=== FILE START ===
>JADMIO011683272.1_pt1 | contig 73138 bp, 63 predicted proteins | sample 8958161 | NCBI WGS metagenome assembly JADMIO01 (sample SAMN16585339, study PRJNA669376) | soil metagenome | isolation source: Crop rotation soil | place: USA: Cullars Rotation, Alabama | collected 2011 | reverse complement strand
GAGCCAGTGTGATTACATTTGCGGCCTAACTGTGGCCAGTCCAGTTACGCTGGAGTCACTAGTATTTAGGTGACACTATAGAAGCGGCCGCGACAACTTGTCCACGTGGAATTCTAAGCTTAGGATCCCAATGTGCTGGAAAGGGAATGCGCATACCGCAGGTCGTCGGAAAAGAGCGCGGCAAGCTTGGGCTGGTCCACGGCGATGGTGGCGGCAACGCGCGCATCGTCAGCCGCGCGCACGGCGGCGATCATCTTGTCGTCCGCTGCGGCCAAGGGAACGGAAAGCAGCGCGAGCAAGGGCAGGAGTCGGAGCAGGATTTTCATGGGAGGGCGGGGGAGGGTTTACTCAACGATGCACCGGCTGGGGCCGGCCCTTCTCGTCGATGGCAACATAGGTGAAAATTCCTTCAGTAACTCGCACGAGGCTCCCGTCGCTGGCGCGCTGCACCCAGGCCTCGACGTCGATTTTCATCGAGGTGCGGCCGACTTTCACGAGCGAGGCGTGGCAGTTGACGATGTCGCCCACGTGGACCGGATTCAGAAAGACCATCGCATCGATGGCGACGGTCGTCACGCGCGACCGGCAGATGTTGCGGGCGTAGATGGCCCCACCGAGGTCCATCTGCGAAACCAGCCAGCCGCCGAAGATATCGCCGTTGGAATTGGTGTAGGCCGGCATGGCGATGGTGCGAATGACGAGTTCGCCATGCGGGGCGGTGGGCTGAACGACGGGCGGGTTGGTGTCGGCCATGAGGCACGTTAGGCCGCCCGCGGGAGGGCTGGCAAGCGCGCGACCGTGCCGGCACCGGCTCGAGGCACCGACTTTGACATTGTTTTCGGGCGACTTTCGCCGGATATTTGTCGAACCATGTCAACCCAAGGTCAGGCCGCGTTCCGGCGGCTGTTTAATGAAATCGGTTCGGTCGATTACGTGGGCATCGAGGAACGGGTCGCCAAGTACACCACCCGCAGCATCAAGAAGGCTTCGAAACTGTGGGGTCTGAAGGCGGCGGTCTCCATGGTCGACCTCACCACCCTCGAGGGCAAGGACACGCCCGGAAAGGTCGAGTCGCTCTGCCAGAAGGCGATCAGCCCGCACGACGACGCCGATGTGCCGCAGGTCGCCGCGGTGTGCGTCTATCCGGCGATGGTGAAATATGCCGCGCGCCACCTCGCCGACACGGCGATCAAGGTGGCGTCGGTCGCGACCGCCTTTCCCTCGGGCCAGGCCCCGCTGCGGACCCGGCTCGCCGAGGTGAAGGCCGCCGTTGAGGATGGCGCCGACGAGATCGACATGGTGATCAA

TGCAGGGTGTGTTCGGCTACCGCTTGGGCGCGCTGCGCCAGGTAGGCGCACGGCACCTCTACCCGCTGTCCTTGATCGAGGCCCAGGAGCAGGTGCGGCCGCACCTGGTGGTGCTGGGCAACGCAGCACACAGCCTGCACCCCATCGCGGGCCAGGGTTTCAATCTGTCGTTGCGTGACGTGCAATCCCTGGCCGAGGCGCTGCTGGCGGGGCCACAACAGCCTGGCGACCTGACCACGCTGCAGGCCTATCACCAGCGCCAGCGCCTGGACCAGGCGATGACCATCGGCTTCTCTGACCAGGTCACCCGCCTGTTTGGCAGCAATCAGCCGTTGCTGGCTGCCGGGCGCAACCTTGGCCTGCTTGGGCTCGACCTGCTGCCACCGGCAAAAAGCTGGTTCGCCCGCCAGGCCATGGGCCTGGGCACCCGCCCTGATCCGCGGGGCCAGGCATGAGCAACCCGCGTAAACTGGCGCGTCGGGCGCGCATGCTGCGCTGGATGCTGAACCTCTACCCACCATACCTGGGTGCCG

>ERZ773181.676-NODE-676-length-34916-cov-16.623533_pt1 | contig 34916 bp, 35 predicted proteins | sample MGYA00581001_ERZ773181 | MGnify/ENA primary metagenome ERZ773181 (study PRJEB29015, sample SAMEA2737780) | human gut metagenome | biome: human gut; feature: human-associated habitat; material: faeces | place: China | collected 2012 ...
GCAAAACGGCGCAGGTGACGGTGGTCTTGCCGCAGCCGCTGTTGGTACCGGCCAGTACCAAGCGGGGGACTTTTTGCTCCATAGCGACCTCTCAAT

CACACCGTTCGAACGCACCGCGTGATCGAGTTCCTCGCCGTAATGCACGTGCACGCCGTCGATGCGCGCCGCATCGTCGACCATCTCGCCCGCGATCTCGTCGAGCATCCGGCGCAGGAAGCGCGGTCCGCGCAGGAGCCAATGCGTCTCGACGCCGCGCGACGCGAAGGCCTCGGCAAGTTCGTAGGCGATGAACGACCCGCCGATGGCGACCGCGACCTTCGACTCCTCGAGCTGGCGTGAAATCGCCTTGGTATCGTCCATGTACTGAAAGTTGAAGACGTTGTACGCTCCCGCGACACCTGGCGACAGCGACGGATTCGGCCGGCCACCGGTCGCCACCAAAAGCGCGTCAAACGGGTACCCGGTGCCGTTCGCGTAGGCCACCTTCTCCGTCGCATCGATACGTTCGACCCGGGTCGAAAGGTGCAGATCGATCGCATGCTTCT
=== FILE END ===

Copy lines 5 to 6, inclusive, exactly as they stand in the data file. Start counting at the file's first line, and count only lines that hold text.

GCAAAACGGCGCAGGTGACGGTGGTCTTGCCGCAGCCGCTGTTGGTACCGGCCAGTACCAAGCGGGGGACTTTTTGCTCCATAGCGACCTCTCAAT

CACACCGTTCGAACGCACCGCGTGATCGAGTTCCTCGCCGTAATGCACGTGCACGCCGTCGATGCGCGCCGCATCGTCGACCATCTCGCCCGCGATCTCGTCGAGCATCCGGCGCAGGAAGCGCGGTCCGCGCAGGAGCCAATGCGTCTCGACGCCGCGCGACGCGAAGGCCTCGGCAAGTTCGTAGGCGATGAACGACCCGCCGATGGCGACCGCGACCTTCGACTCCTCGAGCTGGCGTGAAATCGCCTTGGTATCGTCCATGTACTGAAAGTTGAAGACGTTGTACGCTCCCGCGACACCTGGCGACAGCGACGGATTCGGCCGGCCACCGGTCGCCACCAAAAGCGCGTCAAACGGGTACCCGGTGCCGTTCGCGTAGGCCACCTTCTCCGTCGCATCGATACGTTCGACCCGGGTCGAAAGGTGCAGATCGATCGCATGCTTCT